skip to main content

Arbitration vs. Litigation: Choosing the Right Strategy for Complex Construction Claims and Disputes

Complex construction claims and disputes bring with them a variety of factors from a legal standpoint; multiple parties, a web of legal and technical facts and information, related insurance issues, and millions of dollars for the parties involved, particularly general contractors.

These same factors make it a pivotal strategic decision to arbitrate or litigate, and in some cases mediate, complex construction claims. Importantly, the direction one chooses in these matters must be considered throughout the contract lifecycle. Doing so ensures that the cost impact can be minimized through careful management of the process, from contract formation through project completion. 

For parties in complex construction claims looking to make a decision in terms of choosing arbitration, litigation or mediation, some of the key factors to consider from the beginning:

  • Contract Formation:  When the contract is being negotiated, it should be decided whether arbitration will be mandatory. Hybrid approaches can also include whether the general contractor will have the right to select whether to arbitrate or litigate after the dispute would arise. It should be considered whether or not to require mediation prior to arbitration or litigation.
  • Time For a Determination:  The contract should also address, if arbitration is mandatory, whether to require that the arbitration be completed within a set period of time. Acceleration of the process can be both cost effective and can provide a definitive determination of the dispute. Arbitration tends to be less time consuming.
  • Complexity of Project & Required Discovery:  Arbitration normally results in limited discovery. Depending upon the complexity of the construction project, there may be advantages to litigation where more extensive discovery is usually undertaken. The trade-off is cost and what is reasonable for the project.
  • Cost Savings:  Arbitration tends to be less costly due to limited discovery. If arbitration can adequately address the issues in the dispute with limited discovery, it may be preferable. However, if it is assumed that substantial discovery will be necessary to develop the facts then, litigation may be preferable.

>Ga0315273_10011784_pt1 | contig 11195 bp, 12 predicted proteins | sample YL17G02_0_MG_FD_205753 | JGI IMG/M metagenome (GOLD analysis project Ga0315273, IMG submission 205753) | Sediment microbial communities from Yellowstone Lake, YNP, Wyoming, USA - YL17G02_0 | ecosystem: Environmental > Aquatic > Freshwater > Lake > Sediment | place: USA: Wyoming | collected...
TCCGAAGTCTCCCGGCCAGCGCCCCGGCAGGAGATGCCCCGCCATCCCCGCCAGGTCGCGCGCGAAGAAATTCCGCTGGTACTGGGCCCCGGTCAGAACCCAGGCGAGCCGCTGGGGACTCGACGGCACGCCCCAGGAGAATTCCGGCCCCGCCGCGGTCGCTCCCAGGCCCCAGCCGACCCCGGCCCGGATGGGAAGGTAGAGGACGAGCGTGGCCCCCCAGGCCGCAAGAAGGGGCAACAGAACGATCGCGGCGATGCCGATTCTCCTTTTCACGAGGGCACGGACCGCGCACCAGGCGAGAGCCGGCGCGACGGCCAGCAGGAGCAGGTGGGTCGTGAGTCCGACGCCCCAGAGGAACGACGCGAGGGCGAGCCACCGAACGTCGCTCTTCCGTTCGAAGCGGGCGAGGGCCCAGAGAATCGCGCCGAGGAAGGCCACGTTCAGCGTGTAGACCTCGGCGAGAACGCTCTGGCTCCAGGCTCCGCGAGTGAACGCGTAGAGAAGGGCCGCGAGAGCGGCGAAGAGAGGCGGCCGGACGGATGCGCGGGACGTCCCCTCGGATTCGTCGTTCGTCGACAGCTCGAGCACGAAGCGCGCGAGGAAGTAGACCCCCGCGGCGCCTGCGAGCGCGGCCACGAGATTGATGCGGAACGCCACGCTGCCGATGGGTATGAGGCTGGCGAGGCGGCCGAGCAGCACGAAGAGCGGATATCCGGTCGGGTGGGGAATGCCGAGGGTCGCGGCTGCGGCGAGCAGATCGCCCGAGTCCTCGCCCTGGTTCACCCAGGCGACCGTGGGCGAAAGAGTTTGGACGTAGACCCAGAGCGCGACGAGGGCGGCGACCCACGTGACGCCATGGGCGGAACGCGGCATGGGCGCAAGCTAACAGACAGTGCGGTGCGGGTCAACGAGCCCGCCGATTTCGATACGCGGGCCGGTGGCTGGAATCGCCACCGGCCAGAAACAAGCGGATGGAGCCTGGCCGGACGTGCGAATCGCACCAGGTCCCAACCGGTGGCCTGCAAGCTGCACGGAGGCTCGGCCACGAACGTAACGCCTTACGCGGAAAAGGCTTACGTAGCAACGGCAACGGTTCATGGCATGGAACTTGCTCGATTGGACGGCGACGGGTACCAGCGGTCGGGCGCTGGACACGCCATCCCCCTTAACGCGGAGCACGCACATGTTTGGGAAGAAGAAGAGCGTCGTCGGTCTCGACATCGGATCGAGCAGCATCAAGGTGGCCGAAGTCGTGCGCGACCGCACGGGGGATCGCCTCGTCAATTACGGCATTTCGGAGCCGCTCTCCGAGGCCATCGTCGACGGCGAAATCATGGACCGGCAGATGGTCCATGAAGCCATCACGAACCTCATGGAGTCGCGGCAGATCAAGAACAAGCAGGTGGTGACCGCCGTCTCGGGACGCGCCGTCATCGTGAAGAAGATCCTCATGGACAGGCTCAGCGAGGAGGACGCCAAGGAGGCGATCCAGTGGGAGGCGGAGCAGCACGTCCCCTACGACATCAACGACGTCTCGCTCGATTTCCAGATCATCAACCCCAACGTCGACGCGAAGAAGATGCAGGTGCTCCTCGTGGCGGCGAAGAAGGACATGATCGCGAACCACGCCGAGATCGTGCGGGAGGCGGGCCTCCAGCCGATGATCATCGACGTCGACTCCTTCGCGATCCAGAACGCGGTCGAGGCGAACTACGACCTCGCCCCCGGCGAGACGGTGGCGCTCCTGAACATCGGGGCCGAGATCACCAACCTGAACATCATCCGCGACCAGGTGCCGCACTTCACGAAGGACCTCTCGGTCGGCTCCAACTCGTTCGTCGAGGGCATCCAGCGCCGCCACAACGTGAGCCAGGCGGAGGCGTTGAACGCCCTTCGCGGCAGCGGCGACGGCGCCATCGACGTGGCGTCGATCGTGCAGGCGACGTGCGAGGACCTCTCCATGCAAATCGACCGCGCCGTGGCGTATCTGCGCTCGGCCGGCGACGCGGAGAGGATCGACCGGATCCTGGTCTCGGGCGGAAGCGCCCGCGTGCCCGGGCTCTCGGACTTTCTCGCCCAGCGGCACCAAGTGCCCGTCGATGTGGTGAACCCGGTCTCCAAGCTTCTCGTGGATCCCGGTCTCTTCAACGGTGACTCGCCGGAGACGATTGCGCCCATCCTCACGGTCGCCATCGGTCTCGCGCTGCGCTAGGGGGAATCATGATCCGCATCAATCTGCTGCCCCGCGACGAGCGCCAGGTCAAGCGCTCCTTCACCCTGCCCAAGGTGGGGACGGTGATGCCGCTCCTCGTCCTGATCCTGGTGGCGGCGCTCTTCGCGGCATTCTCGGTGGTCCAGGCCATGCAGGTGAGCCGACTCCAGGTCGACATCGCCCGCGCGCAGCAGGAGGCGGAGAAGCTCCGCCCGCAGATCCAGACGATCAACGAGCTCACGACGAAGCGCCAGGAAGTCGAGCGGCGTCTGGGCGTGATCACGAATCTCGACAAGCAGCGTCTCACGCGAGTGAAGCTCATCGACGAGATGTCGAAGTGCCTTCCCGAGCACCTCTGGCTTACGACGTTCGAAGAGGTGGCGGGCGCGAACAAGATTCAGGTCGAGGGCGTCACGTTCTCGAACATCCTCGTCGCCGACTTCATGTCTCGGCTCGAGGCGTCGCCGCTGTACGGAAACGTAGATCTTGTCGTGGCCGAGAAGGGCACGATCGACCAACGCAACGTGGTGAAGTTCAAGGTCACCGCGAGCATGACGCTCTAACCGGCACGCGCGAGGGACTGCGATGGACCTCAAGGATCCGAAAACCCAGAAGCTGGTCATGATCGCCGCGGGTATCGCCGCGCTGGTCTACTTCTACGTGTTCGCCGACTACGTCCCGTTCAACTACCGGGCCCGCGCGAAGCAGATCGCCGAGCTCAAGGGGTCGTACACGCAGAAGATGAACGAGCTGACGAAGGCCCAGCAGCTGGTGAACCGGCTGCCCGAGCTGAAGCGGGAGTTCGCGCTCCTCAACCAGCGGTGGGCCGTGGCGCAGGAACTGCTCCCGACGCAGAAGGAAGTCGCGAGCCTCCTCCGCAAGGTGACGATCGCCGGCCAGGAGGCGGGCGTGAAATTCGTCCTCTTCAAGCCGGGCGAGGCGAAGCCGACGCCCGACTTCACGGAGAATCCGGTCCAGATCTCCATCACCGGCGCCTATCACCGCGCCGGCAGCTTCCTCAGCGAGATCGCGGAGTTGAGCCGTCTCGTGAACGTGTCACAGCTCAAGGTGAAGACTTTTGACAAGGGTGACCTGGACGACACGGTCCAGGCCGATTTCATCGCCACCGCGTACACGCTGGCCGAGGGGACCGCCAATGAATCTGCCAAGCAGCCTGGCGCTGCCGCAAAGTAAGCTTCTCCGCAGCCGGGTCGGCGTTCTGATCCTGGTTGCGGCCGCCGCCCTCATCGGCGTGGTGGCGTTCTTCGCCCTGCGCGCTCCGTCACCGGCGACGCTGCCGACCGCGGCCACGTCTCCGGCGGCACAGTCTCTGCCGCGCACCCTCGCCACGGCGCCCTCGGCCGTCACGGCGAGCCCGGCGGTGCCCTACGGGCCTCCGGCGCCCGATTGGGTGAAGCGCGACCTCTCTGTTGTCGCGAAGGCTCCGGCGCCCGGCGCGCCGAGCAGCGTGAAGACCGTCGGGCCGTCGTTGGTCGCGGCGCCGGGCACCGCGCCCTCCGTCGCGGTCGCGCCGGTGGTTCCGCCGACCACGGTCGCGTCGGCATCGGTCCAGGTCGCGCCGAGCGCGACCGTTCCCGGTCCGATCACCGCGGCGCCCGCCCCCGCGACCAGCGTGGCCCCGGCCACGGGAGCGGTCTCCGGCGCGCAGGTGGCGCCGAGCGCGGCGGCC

• Expertise of Decision Maker:  Arbitration can allow for selection of arbitrators with a high level of expertise to address a construction dispute. Panels can be composed of lawyers and engineers/consultants. This specialized expertise can be very beneficial in a construction case. On the other hand, a specialized court may also be very beneficial. If litigation is preferred, a decision should be made at the contract formation stage to require a jury or a bench trial.
  • Appeal:  Arbitration is normally binding with limited right to appeal. Litigation allows for an appeal, but the process can be very expensive and time consuming.
  • Choice of Law and Venue:  These selections are extremely important and should be carefully considered at the time of contract formation.
  • Rules of Evidence:  Litigation will require that the rules of evidence apply. In contrast, arbitration is less formal and the arbitrators can consider whatever evidence they require, and will generally allow evidence to be introduced without the restraints followed by the courts.

To be sure, the inherent complexity of construction claims requires a thoughtful and strategic approach to construction contracts. General contractors should consider all of the factors listed above when choosing their preferred approach, however they should also not reach any legal conclusions based on the information contained above without first seeking the advice of qualified counsel.


About the Author

Gary A. Wilson is a Senior Principal and Chair Emeritus of the Firm's Construction, Government Contracts & Surety Law Practice Group. His clients include public and private contractors, international corporations, and sureties involved in commercial and residential projects and transactions, as well as major energy and utility companies and others involved in complex contract negotiations, including with the federal government.

Read more >